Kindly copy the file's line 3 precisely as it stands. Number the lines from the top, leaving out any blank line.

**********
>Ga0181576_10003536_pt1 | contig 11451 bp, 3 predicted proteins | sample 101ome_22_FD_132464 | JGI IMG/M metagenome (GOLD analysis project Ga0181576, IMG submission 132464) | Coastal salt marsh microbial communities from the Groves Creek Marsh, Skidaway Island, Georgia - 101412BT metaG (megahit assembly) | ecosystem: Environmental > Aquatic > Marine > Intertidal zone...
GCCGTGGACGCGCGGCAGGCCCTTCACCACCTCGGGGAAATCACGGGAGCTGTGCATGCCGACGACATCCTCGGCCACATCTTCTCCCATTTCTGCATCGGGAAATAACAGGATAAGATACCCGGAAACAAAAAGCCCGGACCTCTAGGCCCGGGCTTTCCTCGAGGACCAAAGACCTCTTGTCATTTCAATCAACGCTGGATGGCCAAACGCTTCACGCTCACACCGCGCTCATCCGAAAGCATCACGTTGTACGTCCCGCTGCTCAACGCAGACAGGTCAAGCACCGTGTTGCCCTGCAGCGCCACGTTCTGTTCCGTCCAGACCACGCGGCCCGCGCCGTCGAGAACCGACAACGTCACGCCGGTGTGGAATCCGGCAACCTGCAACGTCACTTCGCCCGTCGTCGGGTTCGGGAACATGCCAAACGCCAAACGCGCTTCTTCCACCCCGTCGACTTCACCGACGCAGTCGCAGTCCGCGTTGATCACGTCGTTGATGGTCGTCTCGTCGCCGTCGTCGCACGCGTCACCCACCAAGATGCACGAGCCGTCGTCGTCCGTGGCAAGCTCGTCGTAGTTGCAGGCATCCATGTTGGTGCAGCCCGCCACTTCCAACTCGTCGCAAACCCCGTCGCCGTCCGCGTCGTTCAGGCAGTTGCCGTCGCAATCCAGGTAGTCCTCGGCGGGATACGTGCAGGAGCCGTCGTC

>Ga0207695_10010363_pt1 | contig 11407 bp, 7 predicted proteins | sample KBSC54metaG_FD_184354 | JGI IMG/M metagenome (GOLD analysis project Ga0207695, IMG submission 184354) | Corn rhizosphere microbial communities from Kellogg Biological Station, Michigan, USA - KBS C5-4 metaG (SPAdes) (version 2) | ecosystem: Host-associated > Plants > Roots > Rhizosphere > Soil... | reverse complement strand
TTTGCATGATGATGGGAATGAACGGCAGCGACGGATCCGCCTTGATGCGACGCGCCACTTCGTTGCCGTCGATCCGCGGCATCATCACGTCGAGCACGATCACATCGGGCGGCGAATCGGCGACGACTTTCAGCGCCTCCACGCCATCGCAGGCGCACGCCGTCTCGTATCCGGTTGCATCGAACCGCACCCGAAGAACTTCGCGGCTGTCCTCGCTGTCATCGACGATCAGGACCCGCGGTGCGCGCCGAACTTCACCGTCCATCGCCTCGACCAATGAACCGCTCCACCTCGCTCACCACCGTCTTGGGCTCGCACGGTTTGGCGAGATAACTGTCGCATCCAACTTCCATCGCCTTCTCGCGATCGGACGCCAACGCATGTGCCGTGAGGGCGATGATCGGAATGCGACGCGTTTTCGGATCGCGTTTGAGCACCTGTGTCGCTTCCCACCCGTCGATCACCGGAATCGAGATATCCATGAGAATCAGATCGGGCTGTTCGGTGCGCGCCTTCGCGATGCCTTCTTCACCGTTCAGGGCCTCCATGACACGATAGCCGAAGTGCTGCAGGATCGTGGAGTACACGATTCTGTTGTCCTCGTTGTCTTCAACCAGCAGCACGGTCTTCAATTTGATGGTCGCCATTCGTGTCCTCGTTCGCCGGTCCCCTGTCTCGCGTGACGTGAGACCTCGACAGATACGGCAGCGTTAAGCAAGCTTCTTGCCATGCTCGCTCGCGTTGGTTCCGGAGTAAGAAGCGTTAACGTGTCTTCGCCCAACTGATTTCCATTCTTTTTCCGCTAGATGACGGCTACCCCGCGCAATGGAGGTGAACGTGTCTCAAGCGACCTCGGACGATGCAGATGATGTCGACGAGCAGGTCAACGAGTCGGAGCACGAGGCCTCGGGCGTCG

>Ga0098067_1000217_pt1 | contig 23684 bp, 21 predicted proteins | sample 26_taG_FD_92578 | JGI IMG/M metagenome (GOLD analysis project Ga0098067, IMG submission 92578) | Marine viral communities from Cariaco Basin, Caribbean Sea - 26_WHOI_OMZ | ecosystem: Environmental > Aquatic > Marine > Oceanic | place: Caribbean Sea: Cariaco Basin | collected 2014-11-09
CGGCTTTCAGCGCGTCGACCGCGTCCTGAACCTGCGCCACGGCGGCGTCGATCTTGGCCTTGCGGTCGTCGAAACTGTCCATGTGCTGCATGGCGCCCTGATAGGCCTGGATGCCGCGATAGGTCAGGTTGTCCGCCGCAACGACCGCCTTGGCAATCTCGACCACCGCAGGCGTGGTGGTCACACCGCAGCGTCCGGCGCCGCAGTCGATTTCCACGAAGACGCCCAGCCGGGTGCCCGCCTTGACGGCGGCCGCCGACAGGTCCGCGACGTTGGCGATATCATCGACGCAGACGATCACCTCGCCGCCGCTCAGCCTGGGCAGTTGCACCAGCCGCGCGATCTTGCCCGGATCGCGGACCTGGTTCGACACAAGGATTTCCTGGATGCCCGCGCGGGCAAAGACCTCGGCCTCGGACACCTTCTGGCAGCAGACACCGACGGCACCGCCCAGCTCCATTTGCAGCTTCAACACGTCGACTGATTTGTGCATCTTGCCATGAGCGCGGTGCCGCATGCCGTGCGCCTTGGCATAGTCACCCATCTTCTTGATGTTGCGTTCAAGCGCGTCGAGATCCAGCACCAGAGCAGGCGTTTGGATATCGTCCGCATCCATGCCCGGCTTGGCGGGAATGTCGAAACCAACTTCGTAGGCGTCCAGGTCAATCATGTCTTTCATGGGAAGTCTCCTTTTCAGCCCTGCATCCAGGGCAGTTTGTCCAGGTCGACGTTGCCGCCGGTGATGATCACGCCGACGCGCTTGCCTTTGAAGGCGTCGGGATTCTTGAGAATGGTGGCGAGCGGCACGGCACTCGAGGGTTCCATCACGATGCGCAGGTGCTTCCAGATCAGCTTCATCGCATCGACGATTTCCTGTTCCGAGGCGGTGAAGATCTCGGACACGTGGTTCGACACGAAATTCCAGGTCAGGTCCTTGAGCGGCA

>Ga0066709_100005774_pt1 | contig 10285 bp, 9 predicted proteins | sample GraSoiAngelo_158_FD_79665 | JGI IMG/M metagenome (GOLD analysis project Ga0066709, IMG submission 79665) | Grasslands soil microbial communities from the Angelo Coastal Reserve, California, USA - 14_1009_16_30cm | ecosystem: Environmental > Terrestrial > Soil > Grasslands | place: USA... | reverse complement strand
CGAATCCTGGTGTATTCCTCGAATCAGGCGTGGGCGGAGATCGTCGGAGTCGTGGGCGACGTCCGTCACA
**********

>Ga0207695_10010363_pt1 | contig 11407 bp, 7 predicted proteins | sample KBSC54metaG_FD_184354 | JGI IMG/M metagenome (GOLD analysis project Ga0207695, IMG submission 184354) | Corn rhizosphere microbial communities from Kellogg Biological Station, Michigan, USA - KBS C5-4 metaG (SPAdes) (version 2) | ecosystem: Host-associated > Plants > Roots > Rhizosphere > Soil... | reverse complement strand